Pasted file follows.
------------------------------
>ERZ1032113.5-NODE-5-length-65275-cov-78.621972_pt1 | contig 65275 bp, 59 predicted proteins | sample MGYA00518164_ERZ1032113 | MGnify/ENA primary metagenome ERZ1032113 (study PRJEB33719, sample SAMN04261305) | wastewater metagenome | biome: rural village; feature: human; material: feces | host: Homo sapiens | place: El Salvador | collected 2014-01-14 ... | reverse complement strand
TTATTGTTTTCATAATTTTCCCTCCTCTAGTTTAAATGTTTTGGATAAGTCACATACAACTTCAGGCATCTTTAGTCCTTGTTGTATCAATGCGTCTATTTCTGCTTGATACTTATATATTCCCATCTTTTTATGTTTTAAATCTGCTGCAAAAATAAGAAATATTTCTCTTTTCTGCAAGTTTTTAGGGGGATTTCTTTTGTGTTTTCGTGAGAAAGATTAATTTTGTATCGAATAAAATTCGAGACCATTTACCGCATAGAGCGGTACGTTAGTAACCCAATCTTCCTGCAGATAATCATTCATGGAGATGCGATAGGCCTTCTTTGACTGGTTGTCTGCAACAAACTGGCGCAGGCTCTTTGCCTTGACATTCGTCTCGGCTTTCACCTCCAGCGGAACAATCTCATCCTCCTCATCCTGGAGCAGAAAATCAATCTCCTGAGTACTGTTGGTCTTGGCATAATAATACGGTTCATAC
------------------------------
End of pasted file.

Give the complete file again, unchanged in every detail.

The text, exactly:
>ERZ1032113.5-NODE-5-length-65275-cov-78.621972_pt1 | contig 65275 bp, 59 predicted proteins | sample MGYA00518164_ERZ1032113 | MGnify/ENA primary metagenome ERZ1032113 (study PRJEB33719, sample SAMN04261305) | wastewater metagenome | biome: rural village; feature: human; material: feces | host: Homo sapiens | place: El Salvador | collected 2014-01-14 ... | reverse complement strand
TTATTGTTTTCATAATTTTCCCTCCTCTAGTTTAAATGTTTTGGATAAGTCACATACAACTTCAGGCATCTTTAGTCCTTGTTGTATCAATGCGTCTATTTCTGCTTGATACTTATATATTCCCATCTTTTTATGTTTTAAATCTGCTGCAAAAATAAGAAATATTTCTCTTTTCTGCAAGTTTTTAGGGGGATTTCTTTTGTGTTTTCGTGAGAAAGATTAATTTTGTATCGAATAAAATTCGAGACCATTTACCGCATAGAGCGGTACGTTAGTAACCCAATCTTCCTGCAGATAATCATTCATGGAGATGCGATAGGCCTTCTTTGACTGGTTGTCTGCAACAAACTGGCGCAGGCTCTTTGCCTTGACATTCGTCTCGGCTTTCACCTCCAGCGGAACAATCTCATCCTCCTCATCCTGGAGCAGAAAATCAATCTCCTGAGTACTGTTGGTCTTGGCATAATAATACGGTTCATAC